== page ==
- More thrift store and reseller reports, not linked earlier: Blacksburg, Va. (“a lot of customer complaints at the YMCA at Virginia Tech since the thrift shop pulled kids’ toys off its shelves”), Chapel Hill/Carrboro, N.C. (“many patrons are upset” at absence of children’s items), Sioux City, Iowa (“To be on the safe side, Goodwill removed from the sales floors nearly all its used children’s clothing and all its toys”), Le Mars, Iowa (youngster’s outing ends in tears; items in storage for now).
And yet at many other stores — in other states or cities, maybe even down the block in the same town — decisions on what to drop have been much more selective. Thus New Orleans (large thrift store in St. Charles Parish “no longer accepting small toys, painted wood items or clothing with trinkets or toys attached to them,” those being, of course, a small fraction of the items that could lead to an inadvertent CPSIA violation), and Lufkin, Texas (list of goods Goodwill won’t accept includes bunk beds, bicycle helmets, embellished books, and many others, but a good bit narrower than CPSC guidance would suggest). The shop I visit most often, in a relatively prosperous NYC suburb, had a sparser-looking-than-usual selection yesterday, which nonetheless included items that would raise a definite eyebrow under the CPSC guidelines, such as kids’ athletic shoes with metal lacing grommets. And it’s not hard to find thrift outlets with relatively high profiles in their community — I won’t name names for fear of getting them into trouble — that don’t seem to have dropped much of anything. You’d hardly imagine that CPSIA was supposed to be a uniform national law.
- Related: Riverside, Calif. Press-Enterprise, “Goodwill Industries International said it could potentially lose $134 million nationwide in the coming year if forced to dispose of all children’s clothing and products, according to spokeswoman Lauren Lawson.” And the Naperville, Ill., Sun covered the headaches of maternity and children’s reseller Connie Ballas (From My Room).
- Hugh Hewitt’s popular conservative radio show devoted an hour to the law yesterday, interviewing attorney Gary Wolensky of Snell & Wilmer, who represents manufacturers and whose discussion primarily focused on the headaches they face. The show drew a strong call-in reaction and has already led to a flurry of online interest in CPSIA reform.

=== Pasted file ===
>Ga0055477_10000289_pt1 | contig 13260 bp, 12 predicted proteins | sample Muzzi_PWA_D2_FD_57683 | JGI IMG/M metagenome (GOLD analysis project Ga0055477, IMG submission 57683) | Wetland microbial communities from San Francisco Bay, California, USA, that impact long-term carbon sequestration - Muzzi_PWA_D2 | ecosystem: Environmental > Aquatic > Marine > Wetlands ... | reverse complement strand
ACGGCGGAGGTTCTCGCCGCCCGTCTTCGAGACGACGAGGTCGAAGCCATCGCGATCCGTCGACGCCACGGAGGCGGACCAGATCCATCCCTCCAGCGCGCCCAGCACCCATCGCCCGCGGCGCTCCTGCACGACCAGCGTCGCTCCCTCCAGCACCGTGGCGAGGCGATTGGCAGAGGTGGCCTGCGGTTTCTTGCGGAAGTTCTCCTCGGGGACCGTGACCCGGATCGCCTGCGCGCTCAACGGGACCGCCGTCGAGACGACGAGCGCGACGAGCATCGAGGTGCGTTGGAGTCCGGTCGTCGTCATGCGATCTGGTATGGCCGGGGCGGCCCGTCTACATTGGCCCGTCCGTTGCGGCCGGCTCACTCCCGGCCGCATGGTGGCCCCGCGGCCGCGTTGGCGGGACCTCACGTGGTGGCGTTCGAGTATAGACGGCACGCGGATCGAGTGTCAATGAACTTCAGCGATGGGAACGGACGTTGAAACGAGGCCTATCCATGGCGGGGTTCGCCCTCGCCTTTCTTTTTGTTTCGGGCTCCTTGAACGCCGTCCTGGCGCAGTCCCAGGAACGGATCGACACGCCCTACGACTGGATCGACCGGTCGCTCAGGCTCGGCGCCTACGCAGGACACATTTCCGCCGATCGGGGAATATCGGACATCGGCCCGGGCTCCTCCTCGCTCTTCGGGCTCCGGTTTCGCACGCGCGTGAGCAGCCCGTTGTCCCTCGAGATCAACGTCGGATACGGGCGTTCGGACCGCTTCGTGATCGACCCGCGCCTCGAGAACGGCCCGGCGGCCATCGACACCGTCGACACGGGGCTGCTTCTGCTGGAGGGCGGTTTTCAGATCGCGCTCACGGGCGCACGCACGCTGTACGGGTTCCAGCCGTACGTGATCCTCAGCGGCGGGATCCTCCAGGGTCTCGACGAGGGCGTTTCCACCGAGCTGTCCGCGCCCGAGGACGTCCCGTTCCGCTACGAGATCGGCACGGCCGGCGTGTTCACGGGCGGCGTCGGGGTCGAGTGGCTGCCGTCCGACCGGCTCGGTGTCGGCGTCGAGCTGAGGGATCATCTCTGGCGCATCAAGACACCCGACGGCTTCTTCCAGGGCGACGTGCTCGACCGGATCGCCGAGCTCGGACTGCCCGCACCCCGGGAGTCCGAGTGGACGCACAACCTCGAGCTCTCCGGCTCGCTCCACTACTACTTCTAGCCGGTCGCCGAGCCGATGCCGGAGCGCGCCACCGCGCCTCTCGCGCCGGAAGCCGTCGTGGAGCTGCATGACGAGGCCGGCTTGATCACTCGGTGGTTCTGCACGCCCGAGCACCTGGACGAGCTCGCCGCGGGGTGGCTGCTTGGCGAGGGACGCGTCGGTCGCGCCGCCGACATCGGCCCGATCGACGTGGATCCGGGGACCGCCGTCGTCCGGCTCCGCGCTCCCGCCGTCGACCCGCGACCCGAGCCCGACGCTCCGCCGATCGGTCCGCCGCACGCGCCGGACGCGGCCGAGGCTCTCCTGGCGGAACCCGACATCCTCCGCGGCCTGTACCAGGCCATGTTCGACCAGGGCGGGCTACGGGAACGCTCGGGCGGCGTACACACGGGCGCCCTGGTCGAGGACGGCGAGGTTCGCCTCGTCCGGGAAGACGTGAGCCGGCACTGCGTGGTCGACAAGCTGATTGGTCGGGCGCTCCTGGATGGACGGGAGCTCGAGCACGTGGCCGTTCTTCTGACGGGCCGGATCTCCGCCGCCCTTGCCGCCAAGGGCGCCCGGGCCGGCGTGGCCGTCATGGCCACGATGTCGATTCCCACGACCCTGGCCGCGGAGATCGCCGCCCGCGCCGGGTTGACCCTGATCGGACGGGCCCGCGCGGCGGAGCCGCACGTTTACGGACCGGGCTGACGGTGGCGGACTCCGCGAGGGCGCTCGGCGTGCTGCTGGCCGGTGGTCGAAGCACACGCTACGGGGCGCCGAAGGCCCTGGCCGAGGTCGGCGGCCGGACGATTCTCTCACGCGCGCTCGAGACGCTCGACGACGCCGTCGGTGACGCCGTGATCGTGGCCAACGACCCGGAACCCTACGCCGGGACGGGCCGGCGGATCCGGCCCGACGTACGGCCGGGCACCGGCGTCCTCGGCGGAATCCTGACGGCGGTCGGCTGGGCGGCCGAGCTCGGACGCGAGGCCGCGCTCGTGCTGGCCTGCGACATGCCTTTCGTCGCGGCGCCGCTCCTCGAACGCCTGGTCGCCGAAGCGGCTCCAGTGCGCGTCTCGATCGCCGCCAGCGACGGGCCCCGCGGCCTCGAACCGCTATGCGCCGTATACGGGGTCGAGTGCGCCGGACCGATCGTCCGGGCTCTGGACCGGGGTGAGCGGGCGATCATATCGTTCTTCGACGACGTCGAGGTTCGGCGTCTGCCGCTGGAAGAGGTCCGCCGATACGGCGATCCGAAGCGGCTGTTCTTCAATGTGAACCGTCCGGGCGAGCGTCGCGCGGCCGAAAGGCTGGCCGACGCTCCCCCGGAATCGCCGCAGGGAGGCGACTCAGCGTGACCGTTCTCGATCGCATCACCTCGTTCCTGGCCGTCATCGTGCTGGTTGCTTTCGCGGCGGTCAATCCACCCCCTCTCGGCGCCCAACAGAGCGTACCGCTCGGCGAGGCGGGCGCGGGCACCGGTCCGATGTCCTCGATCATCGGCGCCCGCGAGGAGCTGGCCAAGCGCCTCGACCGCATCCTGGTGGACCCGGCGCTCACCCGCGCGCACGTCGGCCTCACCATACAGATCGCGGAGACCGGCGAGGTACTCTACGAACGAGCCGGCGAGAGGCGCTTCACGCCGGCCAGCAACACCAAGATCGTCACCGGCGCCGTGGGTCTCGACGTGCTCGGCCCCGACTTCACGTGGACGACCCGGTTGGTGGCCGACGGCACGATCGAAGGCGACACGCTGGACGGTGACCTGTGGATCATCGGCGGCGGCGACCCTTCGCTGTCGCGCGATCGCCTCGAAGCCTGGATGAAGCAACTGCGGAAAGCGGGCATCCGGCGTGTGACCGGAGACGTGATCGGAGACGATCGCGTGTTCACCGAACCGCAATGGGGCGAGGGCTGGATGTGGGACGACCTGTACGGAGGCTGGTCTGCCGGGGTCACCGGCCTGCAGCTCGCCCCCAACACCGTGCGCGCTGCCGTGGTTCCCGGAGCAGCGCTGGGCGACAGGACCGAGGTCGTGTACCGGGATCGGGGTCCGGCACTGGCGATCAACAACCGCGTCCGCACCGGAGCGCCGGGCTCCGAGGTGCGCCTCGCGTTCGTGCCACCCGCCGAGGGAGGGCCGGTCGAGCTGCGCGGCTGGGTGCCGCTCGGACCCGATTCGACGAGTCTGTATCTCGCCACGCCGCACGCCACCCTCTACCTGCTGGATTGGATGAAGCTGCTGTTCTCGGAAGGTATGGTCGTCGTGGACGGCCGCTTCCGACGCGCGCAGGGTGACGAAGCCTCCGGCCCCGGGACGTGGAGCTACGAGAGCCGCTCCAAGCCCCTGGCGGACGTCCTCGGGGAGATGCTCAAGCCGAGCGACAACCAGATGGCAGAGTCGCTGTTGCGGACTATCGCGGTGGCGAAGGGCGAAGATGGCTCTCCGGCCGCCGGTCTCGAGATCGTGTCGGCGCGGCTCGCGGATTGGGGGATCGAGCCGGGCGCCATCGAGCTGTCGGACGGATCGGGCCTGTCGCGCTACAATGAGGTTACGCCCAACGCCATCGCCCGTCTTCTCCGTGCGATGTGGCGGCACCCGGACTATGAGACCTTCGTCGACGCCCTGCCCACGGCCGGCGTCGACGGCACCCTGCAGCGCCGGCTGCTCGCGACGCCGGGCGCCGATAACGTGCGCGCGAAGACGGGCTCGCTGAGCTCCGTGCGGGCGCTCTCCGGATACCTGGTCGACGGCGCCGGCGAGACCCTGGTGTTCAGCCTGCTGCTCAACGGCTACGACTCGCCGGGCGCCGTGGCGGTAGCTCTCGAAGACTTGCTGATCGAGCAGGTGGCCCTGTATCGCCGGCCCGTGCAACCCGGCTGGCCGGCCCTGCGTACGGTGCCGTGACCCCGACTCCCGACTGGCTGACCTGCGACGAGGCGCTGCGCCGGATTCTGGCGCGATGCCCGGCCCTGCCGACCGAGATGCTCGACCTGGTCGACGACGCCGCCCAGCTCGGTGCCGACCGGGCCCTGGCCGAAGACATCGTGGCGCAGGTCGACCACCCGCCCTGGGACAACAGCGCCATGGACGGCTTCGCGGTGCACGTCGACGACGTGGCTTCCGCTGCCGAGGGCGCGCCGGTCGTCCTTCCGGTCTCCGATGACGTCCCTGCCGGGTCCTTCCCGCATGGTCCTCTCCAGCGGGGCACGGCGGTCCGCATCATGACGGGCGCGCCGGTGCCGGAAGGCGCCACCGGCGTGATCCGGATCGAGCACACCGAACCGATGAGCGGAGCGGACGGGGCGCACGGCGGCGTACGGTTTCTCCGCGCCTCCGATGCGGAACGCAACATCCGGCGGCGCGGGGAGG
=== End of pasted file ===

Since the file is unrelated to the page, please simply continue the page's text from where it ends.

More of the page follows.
- Meanwhile, Jennifer Grinnell of Sherborn, Mass. writes that CPSIA reform needs to be approached as more than a right-vs.-left, blue-red, Dem-Rep political football [Change.org]
- When the New Orleans Times-Picayune interviewed local toy stores, the independent retailer was finding the law “burdensome” and “very cumbersome” as she tried to communicate with all the producers of items in her stock, while the franchise operator seemed to be having a much easier time of it because he carried only items on a checklist from national and could piggyback his compliance paperwork on headquarters’. Yes, that sounds about right.
- Don’t toss those pre-’85 kids’ books, thrifters! Set them aside and await orders from D.C.! That seems to be the advice of Examiner columnist (and former children’s bookseller) Diane Petryk Bloom, who’s confident that a law this bad will be amended and suggests that in the mean time some civil disobedience might be in order, advice that might not be taken readily by resellers staring down the business end of those $100,000 potential fines.
Let’s assume she’s right that most people in the thrift store business can’t bring themselves to leave perfectly good children’s books out on the curb, and instead tuck them into storage for the time being or look the other way while an employee “borrows” them for home use. What happens next, as the weeks turn into months (or perhaps years) with no action from Henry Waxman & co.? The main mechanism by which we will lose older books is not so much that thrift stores will toss them in the trash, as that they’ll refuse to accept them as donations or consignments in the first place, while other outlets worried about legal liability (such as online auction sites) adopt similar policies. Once there’s no convenient way to dispose of the books even as donations, families will simply discard most of them (with occasional collectible/rarity exceptions) when the kids grow up, when moving house, or when winding up a family estate. It’s not as if there’s likely to be much press coverage of these micro-events, which doesn’t make them less than real.
- Some other blog talk: Blue Rose Girls, Kora in Hell/WordSmoker (rude language), Lex Fortis (satire), and of course leading CPSIA-watchers Deputy Headmistress/Common Room (on press coverage, Consumers’ Union and dragons) and Valerie Jacobsen (what? you mean CPSC would target small business with punitive actions?)
- Sorry, even if your little girl has been saving up her allowance for one of our pretty hair barrettes, we can’t sell it to you, unless you want it for her dog [MaidenUS]
Public domain image: Grandma’s Graphics, Mabel Betsy Hill; dog image from MaidenUS.